But for one family, the overriding grief was even more acute. For one of those killed- ten-year-old Eryl Mai Jones- had not only predicted the catastrophe, but had warned her mother of it, too. In the days leading up to the atrocity, Eryl had told her mother she was ‘not afraid to die’. ‘I shall be with Peter and June,’ she added. Eryl’s busy mother offered her imaginative daughter a lollipop and thought no more about it. Then, on October 20, the day before the disaster, Eryl said to her mother: ‘Let me tell you about my dream last night. I dreamt I went to school and there was no school there. Something black had come down all over it!’ The next day, Eryl’s horrific premonition came to pass and she was killed alongside schoolfriends Peter and June. They were buried side-by-side in a mass grave, just as the youngster had predicted. You can only guess at the torment Eryl’s mother must have suffered- perhaps berating herself for not keeping her child off school or warning everyone in the village.
Tales like this, of horrific events ‘seen’ in dreams, litter history. And now a comprehensive new book by medical doctor Larry Dossey- who has himself experienced premonitory dreams- collates some of the most extraordinary examples.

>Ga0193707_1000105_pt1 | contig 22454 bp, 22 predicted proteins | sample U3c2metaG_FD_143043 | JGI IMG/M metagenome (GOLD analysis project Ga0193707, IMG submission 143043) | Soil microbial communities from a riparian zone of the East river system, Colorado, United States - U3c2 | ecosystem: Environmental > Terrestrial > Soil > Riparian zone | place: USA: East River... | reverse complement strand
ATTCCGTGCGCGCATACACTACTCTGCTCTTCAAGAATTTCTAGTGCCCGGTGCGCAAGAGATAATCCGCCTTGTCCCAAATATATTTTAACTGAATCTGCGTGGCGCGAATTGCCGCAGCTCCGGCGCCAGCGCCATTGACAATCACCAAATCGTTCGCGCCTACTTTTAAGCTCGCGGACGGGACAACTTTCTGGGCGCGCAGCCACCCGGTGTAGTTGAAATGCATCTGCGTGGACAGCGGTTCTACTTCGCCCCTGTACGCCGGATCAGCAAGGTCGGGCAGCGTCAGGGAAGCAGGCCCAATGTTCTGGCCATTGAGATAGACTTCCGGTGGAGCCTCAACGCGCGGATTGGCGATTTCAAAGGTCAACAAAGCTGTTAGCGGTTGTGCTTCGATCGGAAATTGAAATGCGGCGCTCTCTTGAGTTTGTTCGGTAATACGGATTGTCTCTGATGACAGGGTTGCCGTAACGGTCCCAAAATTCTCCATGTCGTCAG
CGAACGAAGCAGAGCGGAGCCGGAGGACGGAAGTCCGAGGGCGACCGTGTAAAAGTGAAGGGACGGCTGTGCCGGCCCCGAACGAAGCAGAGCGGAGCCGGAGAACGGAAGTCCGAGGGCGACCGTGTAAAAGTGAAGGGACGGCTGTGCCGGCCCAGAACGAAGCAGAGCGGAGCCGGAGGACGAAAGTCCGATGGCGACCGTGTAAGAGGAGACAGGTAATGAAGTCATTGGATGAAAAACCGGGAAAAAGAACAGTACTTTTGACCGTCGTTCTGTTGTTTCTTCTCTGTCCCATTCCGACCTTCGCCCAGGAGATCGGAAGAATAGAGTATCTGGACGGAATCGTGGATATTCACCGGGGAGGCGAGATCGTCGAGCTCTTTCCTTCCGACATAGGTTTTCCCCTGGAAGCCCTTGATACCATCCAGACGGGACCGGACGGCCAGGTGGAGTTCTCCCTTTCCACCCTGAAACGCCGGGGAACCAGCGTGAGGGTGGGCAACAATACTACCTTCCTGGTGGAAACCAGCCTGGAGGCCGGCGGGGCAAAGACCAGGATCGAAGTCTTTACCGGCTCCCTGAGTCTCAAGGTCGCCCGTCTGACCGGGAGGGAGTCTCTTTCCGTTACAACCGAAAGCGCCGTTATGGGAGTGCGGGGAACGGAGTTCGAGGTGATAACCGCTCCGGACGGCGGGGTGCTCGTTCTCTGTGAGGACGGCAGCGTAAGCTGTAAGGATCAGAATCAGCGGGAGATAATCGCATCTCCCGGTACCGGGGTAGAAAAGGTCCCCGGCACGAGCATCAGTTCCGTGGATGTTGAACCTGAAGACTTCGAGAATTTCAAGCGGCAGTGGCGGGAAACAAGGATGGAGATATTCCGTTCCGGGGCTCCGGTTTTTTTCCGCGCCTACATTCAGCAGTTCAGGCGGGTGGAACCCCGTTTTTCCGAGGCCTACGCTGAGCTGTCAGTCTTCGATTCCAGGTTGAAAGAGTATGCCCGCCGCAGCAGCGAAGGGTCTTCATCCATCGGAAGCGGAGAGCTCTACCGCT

September 11th: The terrorist atrocities of September 11, 2001 were preceded by a slew of premonitions. A week before the attack, one North Carolina mother dreamt about spinning into blackness and heard a man’s voice repeating ’2,830, 2,830′ and a name she couldn’t make out. ‘It sounded like Rooks or Horooks,’ she said. Disturbed by the dream, the woman cancelled tickets the family had to fly to Disneyland on September 11, despite protestations from her husband that she was over-reacting. When news emerged on September 11 of the planes flying into New York’s Twin Towers – with another hitting the Pentagon and a fourth crashing into a field in Pennsylvania- the woman’s caution was vindicated. Most bizarrely, 2,830 – the number repeated over and over in her dream- was the confirmed tally of deaths at that time. And the name- ‘Rooks or Horooks?’- was that of Michael Horrocks, first officer of United Airlines flight 175, which crashed into the South Tower.